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By "non-jailbroken" you should mean "jailbreakable": it is the existence of the vulnerability that makes the phone insecure, not the user having used an exploit to leverage that vulnerability to do something for them. Like, for no avoidance of doubt: if you are running a version of iOS for which you can download an app-based jailbreak (which has been all jailbreaks for current phones that have been released for years now, all reliant on sandbox escapes), the issue is that the attacker jailbreaks your phone, not that you do; and also, to be explicit, as people also often confuse this, the code I would put in an app for a "back door" capable of letting me jailbreak remotely would not look like exploit code but would look like an innocent bug: maybe a vtable use after free bug on my stack while parsing a network response for which I knew the location of all the required ROP gadgets to exploit (put different "if you want to put a back door in software, just leave yourself a vulnerability you know how to exploit, and then claim you weren't evil, you were just bad at memory management or concurrency... like everyone else).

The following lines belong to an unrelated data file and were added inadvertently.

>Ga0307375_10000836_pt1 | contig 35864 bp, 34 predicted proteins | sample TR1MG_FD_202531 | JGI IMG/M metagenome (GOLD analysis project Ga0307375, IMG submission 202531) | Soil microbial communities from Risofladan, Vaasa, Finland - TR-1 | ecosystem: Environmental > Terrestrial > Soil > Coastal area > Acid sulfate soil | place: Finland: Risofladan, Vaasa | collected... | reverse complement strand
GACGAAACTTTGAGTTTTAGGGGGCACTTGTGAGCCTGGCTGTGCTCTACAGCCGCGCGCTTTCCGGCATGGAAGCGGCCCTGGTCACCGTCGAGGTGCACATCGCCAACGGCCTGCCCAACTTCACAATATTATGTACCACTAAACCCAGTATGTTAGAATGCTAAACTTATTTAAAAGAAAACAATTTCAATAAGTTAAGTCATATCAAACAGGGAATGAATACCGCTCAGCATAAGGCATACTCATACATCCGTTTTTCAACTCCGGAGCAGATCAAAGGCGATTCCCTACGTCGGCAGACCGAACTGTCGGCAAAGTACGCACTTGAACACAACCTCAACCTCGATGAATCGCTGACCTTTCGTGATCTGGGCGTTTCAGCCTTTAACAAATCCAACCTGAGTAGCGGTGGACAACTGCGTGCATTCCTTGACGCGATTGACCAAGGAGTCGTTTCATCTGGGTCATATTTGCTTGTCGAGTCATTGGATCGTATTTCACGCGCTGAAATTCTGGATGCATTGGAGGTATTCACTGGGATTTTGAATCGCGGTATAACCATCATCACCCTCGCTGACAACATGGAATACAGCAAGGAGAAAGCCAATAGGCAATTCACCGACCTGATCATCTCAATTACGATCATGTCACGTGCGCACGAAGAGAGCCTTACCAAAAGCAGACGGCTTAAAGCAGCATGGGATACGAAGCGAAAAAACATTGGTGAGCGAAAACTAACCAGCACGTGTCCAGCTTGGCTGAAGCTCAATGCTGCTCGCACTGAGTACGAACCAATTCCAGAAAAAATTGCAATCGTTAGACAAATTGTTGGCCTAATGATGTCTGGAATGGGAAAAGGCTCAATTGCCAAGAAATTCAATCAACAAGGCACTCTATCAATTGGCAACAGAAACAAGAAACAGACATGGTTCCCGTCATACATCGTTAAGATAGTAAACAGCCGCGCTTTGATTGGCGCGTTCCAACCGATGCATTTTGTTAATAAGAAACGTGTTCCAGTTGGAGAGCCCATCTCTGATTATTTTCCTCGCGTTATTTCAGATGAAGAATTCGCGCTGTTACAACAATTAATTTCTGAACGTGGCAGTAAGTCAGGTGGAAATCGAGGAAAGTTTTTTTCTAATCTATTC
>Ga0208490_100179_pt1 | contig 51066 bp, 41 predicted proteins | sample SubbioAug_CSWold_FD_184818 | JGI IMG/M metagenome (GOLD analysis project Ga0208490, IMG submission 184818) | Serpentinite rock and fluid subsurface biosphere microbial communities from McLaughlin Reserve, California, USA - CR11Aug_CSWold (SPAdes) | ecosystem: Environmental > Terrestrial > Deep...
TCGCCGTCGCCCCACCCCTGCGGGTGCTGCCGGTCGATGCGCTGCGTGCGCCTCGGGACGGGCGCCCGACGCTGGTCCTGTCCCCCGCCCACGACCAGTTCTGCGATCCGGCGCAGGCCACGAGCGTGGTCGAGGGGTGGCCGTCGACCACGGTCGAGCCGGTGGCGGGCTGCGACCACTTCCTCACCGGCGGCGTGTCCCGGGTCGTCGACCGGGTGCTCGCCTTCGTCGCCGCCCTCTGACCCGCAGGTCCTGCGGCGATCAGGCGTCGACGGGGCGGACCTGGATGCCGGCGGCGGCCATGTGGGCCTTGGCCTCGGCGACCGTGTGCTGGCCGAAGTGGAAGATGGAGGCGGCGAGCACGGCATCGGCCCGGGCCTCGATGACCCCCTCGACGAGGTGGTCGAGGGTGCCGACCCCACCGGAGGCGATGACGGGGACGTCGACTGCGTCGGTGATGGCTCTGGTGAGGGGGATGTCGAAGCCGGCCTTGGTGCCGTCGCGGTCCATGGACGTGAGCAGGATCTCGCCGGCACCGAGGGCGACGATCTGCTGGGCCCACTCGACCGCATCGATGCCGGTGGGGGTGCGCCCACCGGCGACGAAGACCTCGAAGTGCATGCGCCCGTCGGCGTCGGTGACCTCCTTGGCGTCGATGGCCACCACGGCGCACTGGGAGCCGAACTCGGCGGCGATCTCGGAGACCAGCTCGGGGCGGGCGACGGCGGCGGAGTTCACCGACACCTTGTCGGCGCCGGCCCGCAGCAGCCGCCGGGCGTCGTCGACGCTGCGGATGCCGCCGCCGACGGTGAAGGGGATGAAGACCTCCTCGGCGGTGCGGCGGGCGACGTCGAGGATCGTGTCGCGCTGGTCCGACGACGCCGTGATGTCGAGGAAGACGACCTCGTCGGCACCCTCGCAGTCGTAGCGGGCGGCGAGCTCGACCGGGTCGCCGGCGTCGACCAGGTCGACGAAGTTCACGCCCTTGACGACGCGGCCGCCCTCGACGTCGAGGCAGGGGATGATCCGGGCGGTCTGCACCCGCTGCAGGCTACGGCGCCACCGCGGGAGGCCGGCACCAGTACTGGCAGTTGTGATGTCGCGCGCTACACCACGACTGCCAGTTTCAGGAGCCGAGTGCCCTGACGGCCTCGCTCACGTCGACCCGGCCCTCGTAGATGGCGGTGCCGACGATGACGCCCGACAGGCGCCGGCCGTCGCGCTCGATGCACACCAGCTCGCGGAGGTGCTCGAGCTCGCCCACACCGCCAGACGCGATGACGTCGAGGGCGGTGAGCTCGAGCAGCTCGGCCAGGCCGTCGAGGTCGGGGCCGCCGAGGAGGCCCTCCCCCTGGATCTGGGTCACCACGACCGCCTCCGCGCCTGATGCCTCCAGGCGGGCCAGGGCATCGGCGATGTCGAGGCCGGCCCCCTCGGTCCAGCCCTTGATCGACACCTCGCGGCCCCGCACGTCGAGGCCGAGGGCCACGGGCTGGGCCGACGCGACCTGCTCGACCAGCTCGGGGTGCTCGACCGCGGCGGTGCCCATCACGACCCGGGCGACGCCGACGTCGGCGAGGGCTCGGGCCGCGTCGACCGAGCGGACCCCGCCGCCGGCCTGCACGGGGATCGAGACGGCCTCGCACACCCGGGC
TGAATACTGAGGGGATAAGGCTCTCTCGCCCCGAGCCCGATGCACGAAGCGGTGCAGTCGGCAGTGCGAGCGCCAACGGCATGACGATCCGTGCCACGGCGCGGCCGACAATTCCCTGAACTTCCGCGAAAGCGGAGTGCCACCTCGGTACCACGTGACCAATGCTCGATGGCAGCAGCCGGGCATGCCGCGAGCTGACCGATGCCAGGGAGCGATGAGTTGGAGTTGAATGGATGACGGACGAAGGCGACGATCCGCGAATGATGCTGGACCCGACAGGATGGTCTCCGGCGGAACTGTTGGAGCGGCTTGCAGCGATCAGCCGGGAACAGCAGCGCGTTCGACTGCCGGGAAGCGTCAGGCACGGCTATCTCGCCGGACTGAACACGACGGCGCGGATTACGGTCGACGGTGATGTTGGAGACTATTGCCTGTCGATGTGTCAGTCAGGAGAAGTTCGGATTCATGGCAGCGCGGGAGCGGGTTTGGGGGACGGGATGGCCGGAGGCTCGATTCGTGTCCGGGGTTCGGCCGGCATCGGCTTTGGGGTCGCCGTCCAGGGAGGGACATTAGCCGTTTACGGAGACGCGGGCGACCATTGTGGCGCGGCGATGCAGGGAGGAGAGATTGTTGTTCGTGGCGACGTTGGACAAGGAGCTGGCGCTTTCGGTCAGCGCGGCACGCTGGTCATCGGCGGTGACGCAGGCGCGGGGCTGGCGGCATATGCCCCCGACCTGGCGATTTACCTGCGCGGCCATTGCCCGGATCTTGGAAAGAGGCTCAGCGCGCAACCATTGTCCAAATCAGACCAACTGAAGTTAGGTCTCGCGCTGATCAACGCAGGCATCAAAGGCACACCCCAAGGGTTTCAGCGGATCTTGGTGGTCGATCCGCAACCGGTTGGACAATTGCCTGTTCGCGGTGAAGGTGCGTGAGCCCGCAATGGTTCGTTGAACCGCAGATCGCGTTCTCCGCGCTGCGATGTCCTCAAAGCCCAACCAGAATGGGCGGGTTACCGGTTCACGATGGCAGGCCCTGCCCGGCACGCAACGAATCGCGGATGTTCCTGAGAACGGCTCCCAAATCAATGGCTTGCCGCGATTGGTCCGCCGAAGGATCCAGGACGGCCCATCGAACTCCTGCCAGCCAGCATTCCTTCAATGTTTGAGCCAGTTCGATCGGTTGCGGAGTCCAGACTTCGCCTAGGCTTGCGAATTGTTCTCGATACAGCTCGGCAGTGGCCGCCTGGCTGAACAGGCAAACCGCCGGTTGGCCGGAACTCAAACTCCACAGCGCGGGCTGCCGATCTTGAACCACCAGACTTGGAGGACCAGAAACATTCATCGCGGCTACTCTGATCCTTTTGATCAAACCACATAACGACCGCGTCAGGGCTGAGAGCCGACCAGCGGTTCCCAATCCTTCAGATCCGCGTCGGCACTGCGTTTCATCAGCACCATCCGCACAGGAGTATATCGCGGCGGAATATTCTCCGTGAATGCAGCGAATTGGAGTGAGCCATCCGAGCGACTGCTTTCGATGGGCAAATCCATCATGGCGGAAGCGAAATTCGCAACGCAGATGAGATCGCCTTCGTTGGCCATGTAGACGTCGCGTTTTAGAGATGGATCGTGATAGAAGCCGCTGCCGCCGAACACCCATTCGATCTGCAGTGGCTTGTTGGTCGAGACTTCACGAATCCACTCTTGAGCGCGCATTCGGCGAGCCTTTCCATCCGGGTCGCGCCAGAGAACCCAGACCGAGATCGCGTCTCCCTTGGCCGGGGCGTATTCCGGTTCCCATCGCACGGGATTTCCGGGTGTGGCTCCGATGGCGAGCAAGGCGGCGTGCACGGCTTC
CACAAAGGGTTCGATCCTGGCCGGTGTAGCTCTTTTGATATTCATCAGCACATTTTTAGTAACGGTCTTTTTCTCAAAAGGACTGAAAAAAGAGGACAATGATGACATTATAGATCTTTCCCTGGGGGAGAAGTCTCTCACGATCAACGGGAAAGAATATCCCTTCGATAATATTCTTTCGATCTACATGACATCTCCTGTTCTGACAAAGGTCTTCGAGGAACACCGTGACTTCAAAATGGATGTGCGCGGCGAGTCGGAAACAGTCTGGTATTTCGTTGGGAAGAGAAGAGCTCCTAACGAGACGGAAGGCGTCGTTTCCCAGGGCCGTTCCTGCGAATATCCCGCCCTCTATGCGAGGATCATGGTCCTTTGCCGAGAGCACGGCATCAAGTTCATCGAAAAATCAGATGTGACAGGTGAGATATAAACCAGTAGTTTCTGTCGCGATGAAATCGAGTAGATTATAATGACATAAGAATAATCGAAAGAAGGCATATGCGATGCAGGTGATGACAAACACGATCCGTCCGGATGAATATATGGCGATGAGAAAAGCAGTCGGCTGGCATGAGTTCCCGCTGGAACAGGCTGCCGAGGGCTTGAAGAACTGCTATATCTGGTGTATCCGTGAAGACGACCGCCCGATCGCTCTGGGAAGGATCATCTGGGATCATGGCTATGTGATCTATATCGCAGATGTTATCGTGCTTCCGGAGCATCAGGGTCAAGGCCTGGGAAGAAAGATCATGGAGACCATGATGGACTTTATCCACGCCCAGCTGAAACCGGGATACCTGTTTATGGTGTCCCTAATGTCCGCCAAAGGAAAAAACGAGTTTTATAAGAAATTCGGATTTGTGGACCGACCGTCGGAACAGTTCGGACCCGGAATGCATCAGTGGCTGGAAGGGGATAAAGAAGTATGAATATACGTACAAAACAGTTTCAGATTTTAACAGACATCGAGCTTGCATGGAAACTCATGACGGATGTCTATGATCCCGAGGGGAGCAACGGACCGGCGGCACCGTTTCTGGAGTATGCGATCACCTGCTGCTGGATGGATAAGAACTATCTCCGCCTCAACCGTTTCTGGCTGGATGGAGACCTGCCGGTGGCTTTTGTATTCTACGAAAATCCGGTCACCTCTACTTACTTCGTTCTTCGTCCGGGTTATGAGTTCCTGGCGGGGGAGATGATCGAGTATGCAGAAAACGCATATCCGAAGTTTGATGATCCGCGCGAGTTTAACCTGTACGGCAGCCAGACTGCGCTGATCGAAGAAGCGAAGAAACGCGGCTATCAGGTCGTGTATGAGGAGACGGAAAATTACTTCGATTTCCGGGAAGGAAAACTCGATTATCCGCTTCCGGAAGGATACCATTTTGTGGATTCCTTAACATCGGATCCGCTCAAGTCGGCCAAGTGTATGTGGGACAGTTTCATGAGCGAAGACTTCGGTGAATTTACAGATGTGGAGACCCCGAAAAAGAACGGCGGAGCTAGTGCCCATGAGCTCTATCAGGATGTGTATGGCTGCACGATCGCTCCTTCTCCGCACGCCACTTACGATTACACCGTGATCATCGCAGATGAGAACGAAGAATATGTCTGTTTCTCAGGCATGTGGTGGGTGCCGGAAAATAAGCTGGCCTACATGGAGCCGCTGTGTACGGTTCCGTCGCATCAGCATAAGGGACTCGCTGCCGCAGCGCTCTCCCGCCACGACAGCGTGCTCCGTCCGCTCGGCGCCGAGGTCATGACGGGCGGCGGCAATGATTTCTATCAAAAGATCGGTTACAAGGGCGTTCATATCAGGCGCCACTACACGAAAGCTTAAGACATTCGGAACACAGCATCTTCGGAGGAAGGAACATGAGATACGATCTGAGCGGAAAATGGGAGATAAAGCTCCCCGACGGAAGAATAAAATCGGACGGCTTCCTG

Just to be clear, you’re saying that FaceApp has a yet unfound component that lets them remotely jailbreak an otherwise un-jailbroken Phone via a published AppStore app? and that they’ve done this in the open on one of the most politically criticized apps short of Facebook?

1) I am saying that your assertion that "There is no threat model for an iPhone app to do nefarious things in an App Store distributed app on a non-jailbroken phone." is a misleading statement that is making a very broad and entirely inaccurate claim about something that I personally don't want anyone confused about (the safety of users jailbreaking their own phone, particularly on these newer devices where the jailbreak developer has very limited ability to mess with the sandbox).

However, 2) I would imagine the probability that FaceApp does not have a vulnerability in it somewhere is extremely low, as in my experience essentially every single app has security flaws in them; the problem in your mental model is that you think someone would "find" a "component" that would be a smoking gun of some form, whereas only an idiot would make a back door something other than a security vulnerability (as essentially every single app has security vulnerabilities). Were any placed there on purpose? No one would ever know.




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